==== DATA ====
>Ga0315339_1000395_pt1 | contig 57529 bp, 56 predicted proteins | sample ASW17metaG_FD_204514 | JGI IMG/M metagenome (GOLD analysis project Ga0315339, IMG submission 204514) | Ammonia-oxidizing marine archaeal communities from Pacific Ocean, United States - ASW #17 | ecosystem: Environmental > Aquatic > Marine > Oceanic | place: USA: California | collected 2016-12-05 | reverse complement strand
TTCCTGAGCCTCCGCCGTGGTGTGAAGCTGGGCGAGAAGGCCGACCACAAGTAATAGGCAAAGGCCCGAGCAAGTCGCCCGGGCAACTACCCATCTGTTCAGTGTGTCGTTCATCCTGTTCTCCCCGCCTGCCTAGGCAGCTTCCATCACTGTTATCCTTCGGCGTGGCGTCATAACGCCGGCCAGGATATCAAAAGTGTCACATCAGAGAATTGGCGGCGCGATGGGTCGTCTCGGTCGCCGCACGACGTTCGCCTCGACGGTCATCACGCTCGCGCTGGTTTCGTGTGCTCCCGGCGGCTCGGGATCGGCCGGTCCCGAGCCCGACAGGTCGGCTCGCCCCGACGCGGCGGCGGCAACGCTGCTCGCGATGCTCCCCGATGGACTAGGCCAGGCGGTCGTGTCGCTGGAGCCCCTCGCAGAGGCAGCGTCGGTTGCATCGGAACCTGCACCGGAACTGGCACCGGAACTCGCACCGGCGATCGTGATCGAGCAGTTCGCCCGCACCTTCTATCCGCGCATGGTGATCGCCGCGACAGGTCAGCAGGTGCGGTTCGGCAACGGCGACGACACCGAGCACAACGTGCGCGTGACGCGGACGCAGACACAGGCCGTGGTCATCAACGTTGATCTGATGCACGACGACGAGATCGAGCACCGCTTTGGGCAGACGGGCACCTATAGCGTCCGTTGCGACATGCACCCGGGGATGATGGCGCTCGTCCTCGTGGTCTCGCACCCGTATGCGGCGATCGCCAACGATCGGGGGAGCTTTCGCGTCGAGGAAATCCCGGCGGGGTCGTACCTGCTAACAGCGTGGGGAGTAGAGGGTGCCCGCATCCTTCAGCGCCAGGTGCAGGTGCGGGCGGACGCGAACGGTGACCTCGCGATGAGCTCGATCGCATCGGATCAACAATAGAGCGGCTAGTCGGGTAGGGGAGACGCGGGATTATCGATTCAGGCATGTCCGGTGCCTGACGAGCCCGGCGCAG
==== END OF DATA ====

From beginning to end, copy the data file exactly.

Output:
>Ga0315339_1000395_pt1 | contig 57529 bp, 56 predicted proteins | sample ASW17metaG_FD_204514 | JGI IMG/M metagenome (GOLD analysis project Ga0315339, IMG submission 204514) | Ammonia-oxidizing marine archaeal communities from Pacific Ocean, United States - ASW #17 | ecosystem: Environmental > Aquatic > Marine > Oceanic | place: USA: California | collected 2016-12-05 | reverse complement strand
TTCCTGAGCCTCCGCCGTGGTGTGAAGCTGGGCGAGAAGGCCGACCACAAGTAATAGGCAAAGGCCCGAGCAAGTCGCCCGGGCAACTACCCATCTGTTCAGTGTGTCGTTCATCCTGTTCTCCCCGCCTGCCTAGGCAGCTTCCATCACTGTTATCCTTCGGCGTGGCGTCATAACGCCGGCCAGGATATCAAAAGTGTCACATCAGAGAATTGGCGGCGCGATGGGTCGTCTCGGTCGCCGCACGACGTTCGCCTCGACGGTCATCACGCTCGCGCTGGTTTCGTGTGCTCCCGGCGGCTCGGGATCGGCCGGTCCCGAGCCCGACAGGTCGGCTCGCCCCGACGCGGCGGCGGCAACGCTGCTCGCGATGCTCCCCGATGGACTAGGCCAGGCGGTCGTGTCGCTGGAGCCCCTCGCAGAGGCAGCGTCGGTTGCATCGGAACCTGCACCGGAACTGGCACCGGAACTCGCACCGGCGATCGTGATCGAGCAGTTCGCCCGCACCTTCTATCCGCGCATGGTGATCGCCGCGACAGGTCAGCAGGTGCGGTTCGGCAACGGCGACGACACCGAGCACAACGTGCGCGTGACGCGGACGCAGACACAGGCCGTGGTCATCAACGTTGATCTGATGCACGACGACGAGATCGAGCACCGCTTTGGGCAGACGGGCACCTATAGCGTCCGTTGCGACATGCACCCGGGGATGATGGCGCTCGTCCTCGTGGTCTCGCACCCGTATGCGGCGATCGCCAACGATCGGGGGAGCTTTCGCGTCGAGGAAATCCCGGCGGGGTCGTACCTGCTAACAGCGTGGGGAGTAGAGGGTGCCCGCATCCTTCAGCGCCAGGTGCAGGTGCGGGCGGACGCGAACGGTGACCTCGCGATGAGCTCGATCGCATCGGATCAACAATAGAGCGGCTAGTCGGGTAGGGGAGACGCGGGATTATCGATTCAGGCATGTCCGGTGCCTGACGAGCCCGGCGCAG